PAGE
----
NEWMAN - Local school leaders are working on plans to bring students from across all grade levels back to campus this spring, but whether a planned mid-March reopening is feasible has yet to be determined.
The target date for starting to reopen schools remains March 15, Superintendent Randy Fillpot said, but it remains to be seen if that time frame is viable.
“I am a lot more optimistic about March 15 than I was a week or so ago,” he told Mattos Newspapers last Thursday, noting that trends in Stanislaus County’s rate of positive testing are encouraging.
At the same time, Fillpot cautioned, that trend must continue in order for schools to reopen.
“We are taking it week by week,” he told the school board at its Feb. 8 meeting. “I would say that if things don’t improve significantly by the first week in March I may be coming back with a recommendation that we stay on distance learning longer.”
He said that he anticipates an announcement by March 1 if schools will reopen on March 15 to give parents time to plan accordingly.
Two key issues will drive the school reopening decision, Fillpot indicated.
One is the availability of vaccines for school staff. He said at the school board meeting that vaccine availability for the district’s 375 employees is a critical consideration. Discussions surrounding vaccine availability for staff as it relates to reopening schools will be held with both union groups, Fillpot said.
A new development on that matter came last week, when Stanislaus County announced that it would begin offering vaccines to those over age 50 in the education field on Feb. 22.
He said the other key factor is the county’s standing in the state’s color-coded, four-tier ranking of virus activity. Fillpot indicated to the school board that he would like to see Stanislaus County in the red tier - signifying less severe virus spread than in the current purple tier - for two weeks before reopening.
But he also did not rule out consideration of reopening if the county is close to reaching the red tier with strong trends and projections of continued improvement.
“I think we need to get close to (the red tier), as long as the projections are heading that way,” he told Mattos Newspapers. “I am just worried about these other variants (of the virus) racing through the Central Valley and the numbers going up real fast.”
The district is working on plans to reopen TK-12, he said, but that may very well occur in phases starting with lower elementary grades.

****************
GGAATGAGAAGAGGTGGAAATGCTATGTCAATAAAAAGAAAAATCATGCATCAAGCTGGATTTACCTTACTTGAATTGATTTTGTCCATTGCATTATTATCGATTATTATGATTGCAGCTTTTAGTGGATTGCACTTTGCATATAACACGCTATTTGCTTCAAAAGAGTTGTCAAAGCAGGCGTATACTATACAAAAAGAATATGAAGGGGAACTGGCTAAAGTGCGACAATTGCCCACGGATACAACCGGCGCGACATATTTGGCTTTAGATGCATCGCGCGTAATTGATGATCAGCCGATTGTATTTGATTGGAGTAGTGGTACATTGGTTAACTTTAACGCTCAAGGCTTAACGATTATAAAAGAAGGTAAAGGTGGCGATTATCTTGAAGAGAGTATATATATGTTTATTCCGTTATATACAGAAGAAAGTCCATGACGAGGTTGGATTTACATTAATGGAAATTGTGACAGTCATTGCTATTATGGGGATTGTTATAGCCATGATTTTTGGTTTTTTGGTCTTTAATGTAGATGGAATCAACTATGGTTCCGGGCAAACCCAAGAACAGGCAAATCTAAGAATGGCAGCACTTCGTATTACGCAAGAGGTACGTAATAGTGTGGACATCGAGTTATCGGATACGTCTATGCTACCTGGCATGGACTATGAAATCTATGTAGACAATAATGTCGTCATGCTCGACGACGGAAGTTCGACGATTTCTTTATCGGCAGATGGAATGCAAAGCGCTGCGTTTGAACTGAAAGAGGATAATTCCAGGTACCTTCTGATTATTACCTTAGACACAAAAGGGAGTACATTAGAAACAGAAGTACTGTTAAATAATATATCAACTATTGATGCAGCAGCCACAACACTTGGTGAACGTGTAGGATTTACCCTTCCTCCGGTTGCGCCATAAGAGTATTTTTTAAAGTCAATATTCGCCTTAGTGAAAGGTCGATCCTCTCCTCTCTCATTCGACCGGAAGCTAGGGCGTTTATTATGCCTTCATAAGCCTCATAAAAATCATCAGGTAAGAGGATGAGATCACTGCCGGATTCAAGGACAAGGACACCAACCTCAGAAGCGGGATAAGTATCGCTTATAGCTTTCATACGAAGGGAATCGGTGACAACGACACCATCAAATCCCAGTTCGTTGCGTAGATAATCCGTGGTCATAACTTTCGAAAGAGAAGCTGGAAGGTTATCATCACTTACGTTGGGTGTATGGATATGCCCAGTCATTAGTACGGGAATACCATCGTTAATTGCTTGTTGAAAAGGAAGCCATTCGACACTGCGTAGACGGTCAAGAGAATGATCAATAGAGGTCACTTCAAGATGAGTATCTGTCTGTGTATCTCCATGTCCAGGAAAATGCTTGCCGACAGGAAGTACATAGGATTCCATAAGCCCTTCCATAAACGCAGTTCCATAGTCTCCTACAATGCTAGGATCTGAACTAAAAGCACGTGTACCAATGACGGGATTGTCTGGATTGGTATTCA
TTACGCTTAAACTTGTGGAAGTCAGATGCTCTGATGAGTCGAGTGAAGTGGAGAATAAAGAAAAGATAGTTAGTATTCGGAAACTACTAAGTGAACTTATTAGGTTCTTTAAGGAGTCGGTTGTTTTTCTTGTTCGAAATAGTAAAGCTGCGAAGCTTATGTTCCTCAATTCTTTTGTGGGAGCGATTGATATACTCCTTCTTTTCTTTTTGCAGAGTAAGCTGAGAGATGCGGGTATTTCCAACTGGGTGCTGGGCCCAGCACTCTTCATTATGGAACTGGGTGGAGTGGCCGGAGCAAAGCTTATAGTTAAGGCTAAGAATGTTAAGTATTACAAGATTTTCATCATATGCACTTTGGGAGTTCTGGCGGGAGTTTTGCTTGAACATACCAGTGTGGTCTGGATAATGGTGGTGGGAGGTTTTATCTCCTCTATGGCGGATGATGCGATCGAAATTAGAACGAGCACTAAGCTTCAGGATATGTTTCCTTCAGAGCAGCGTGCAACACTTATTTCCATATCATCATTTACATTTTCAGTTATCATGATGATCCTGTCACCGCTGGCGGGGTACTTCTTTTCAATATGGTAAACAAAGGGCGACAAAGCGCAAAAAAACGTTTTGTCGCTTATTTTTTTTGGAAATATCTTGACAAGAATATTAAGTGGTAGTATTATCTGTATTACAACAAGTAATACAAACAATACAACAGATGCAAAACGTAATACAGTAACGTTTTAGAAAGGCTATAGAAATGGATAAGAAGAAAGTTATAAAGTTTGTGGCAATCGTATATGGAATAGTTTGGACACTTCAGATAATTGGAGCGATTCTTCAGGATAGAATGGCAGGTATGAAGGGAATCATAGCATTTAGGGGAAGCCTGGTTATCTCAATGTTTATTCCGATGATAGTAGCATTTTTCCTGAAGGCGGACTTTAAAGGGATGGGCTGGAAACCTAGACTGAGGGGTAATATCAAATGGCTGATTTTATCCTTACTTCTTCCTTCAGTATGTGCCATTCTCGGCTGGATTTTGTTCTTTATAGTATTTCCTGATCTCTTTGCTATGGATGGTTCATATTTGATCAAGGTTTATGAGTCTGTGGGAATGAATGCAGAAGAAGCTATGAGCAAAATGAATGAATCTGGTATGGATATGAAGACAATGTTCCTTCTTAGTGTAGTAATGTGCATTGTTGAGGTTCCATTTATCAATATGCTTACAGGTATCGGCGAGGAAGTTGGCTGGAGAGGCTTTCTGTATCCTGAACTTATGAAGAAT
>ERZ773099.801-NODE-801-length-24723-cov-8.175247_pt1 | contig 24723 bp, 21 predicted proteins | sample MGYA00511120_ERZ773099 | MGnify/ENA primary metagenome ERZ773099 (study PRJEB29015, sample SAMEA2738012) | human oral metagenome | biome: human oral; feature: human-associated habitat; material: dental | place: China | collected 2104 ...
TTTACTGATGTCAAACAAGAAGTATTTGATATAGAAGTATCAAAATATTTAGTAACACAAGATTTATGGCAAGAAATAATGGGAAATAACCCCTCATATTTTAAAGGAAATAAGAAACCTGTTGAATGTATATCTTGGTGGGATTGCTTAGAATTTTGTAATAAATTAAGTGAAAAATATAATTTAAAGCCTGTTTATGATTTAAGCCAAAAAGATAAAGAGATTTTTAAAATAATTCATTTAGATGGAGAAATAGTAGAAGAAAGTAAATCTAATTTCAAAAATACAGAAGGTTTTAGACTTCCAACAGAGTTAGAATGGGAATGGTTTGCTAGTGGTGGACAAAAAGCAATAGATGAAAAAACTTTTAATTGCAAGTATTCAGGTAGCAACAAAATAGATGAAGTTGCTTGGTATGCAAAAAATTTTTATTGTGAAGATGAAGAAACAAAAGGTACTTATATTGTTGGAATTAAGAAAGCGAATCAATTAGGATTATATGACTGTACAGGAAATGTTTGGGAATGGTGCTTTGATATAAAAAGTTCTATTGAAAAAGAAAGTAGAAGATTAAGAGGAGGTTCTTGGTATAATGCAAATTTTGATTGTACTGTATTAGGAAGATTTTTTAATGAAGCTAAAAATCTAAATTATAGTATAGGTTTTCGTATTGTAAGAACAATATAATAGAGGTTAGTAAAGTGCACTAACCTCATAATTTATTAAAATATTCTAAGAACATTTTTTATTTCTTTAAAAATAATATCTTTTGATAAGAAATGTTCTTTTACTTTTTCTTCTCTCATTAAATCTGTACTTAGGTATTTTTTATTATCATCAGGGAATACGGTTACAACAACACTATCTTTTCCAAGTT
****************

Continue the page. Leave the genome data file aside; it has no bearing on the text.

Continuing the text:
Some small cohort groups could also resume meeting in advance of the broader reopening, Fillpot told the school board.
Ultimately, he said, “It would be nice to get some secondary (students) back as well.”
When instruction does resume, it is not likely to resemble the hybrid model used at the elementary schools when in-person instruction was offered.
That approach blended classroom and remote learning, but proved to be unwieldy.
“Hybrid learning was not working well,” Fillpot stated. “It didn’t work well for the kids who were distance learning only, or for those on hybrid learning.”
He said the district is looking at acquiring technology which would allow teachers to conduct in-person instruction while simultaneously allowing classmates at home to join in. Students would still have the option of remaining solely on a distance learning format, Fillpot said, and those who choose to return to the classroom may be placed in groups that meet on alternating days.
“We would probably have to bring them back in groups,” he explained. “The difference (from the hybrid model) is that everybody would be taught at the same time.”
Even if schools begin to reopen in mid-March, some students will not have physically been in the classroom for one full year, give or take a few days.
With the exception of several weeks from early November leading up to the Christmas break, when elementary students were offered the opportunity to return to classroom on a part-time basis under a hybrid learning model, pupils have been studying remotely.
Those students returned to a distance learning model solely through the third quarter of the school year due to a spike in the number of COVID-19 cases.
At the middle and high schools, students have not been in the classroom since last March, with the exception of a few small cohort groups of acute-needs pupils who met for several weeks before all campus instruction was halted in December.
The desire to reopen is widely shared throughout the staff, Fillpot reflected.
“Most of us would be very happy to reopen full-scale if we were in the red tier for at least two weeks and have vaccines for our employees,” he told the school board.
But, Fillpot cautioned Mattos Newspapers, even when students do return the environment will be far different from that they enjoyed on campus before the pandemic struck a year ago.
While bringing students back to campus is important for both academic and social/emotional reasons, Fillpot said, social distancing will be a norm and student interactions with one another will be limited.
“There is going to be a limited amount of socialization,” he explained.
But, the superintendent emphasized, the reality is likely to be that schools - and society - are likely to be dealing with the coronavirus long-term, and developing strategies to operate schools and effectively deliver instruction is essential.
“The sooner we find a solution,” he commented, “the better off we will be in the long run.”